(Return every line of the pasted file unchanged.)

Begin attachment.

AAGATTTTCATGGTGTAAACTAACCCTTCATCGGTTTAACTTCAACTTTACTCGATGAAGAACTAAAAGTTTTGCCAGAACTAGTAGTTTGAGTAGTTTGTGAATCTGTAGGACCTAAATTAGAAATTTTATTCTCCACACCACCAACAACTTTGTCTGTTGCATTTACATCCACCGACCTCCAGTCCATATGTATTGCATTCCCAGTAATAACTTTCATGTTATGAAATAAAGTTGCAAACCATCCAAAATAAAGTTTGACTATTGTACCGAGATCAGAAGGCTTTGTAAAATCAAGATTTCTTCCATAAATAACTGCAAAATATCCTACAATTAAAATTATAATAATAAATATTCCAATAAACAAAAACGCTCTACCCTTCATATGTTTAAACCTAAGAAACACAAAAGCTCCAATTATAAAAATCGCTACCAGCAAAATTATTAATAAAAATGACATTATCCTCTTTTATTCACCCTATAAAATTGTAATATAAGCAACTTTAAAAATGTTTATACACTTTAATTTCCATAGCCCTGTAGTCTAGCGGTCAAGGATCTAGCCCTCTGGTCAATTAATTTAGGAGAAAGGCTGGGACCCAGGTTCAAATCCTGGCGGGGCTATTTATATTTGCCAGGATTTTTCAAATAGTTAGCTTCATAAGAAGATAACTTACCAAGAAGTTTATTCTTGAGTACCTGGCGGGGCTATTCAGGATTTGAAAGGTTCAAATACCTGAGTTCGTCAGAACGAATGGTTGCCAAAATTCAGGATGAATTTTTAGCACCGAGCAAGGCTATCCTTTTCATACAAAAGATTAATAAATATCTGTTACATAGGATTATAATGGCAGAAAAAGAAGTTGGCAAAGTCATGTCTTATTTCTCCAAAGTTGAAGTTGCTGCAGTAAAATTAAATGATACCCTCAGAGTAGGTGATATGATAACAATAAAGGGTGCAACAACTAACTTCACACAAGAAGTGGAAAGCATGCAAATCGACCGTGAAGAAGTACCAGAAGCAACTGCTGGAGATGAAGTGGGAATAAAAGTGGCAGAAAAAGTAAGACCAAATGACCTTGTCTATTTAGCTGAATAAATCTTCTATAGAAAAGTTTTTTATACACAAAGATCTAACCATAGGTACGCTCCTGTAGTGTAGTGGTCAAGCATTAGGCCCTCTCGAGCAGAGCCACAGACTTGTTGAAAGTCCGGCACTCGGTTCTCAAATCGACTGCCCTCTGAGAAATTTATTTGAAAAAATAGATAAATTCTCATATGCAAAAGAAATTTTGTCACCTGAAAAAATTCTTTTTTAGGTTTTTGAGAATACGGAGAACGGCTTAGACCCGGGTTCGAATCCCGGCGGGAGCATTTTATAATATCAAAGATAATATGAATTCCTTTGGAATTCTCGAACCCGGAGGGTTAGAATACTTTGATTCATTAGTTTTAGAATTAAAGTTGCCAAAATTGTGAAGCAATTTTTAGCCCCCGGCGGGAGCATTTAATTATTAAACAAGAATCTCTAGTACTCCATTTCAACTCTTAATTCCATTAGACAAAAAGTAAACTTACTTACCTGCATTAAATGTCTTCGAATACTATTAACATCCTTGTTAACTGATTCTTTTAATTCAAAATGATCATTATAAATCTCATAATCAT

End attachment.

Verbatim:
AAGATTTTCATGGTGTAAACTAACCCTTCATCGGTTTAACTTCAACTTTACTCGATGAAGAACTAAAAGTTTTGCCAGAACTAGTAGTTTGAGTAGTTTGTGAATCTGTAGGACCTAAATTAGAAATTTTATTCTCCACACCACCAACAACTTTGTCTGTTGCATTTACATCCACCGACCTCCAGTCCATATGTATTGCATTCCCAGTAATAACTTTCATGTTATGAAATAAAGTTGCAAACCATCCAAAATAAAGTTTGACTATTGTACCGAGATCAGAAGGCTTTGTAAAATCAAGATTTCTTCCATAAATAACTGCAAAATATCCTACAATTAAAATTATAATAATAAATATTCCAATAAACAAAAACGCTCTACCCTTCATATGTTTAAACCTAAGAAACACAAAAGCTCCAATTATAAAAATCGCTACCAGCAAAATTATTAATAAAAATGACATTATCCTCTTTTATTCACCCTATAAAATTGTAATATAAGCAACTTTAAAAATGTTTATACACTTTAATTTCCATAGCCCTGTAGTCTAGCGGTCAAGGATCTAGCCCTCTGGTCAATTAATTTAGGAGAAAGGCTGGGACCCAGGTTCAAATCCTGGCGGGGCTATTTATATTTGCCAGGATTTTTCAAATAGTTAGCTTCATAAGAAGATAACTTACCAAGAAGTTTATTCTTGAGTACCTGGCGGGGCTATTCAGGATTTGAAAGGTTCAAATACCTGAGTTCGTCAGAACGAATGGTTGCCAAAATTCAGGATGAATTTTTAGCACCGAGCAAGGCTATCCTTTTCATACAAAAGATTAATAAATATCTGTTACATAGGATTATAATGGCAGAAAAAGAAGTTGGCAAAGTCATGTCTTATTTCTCCAAAGTTGAAGTTGCTGCAGTAAAATTAAATGATACCCTCAGAGTAGGTGATATGATAACAATAAAGGGTGCAACAACTAACTTCACACAAGAAGTGGAAAGCATGCAAATCGACCGTGAAGAAGTACCAGAAGCAACTGCTGGAGATGAAGTGGGAATAAAAGTGGCAGAAAAAGTAAGACCAAATGACCTTGTCTATTTAGCTGAATAAATCTTCTATAGAAAAGTTTTTTATACACAAAGATCTAACCATAGGTACGCTCCTGTAGTGTAGTGGTCAAGCATTAGGCCCTCTCGAGCAGAGCCACAGACTTGTTGAAAGTCCGGCACTCGGTTCTCAAATCGACTGCCCTCTGAGAAATTTATTTGAAAAAATAGATAAATTCTCATATGCAAAAGAAATTTTGTCACCTGAAAAAATTCTTTTTTAGGTTTTTGAGAATACGGAGAACGGCTTAGACCCGGGTTCGAATCCCGGCGGGAGCATTTTATAATATCAAAGATAATATGAATTCCTTTGGAATTCTCGAACCCGGAGGGTTAGAATACTTTGATTCATTAGTTTTAGAATTAAAGTTGCCAAAATTGTGAAGCAATTTTTAGCCCCCGGCGGGAGCATTTAATTATTAAACAAGAATCTCTAGTACTCCATTTCAACTCTTAATTCCATTAGACAAAAAGTAAACTTACTTACCTGCATTAAATGTCTTCGAATACTATTAACATCCTTGTTAACTGATTCTTTTAATTCAAAATGATCATTATAAATCTCATAATCAT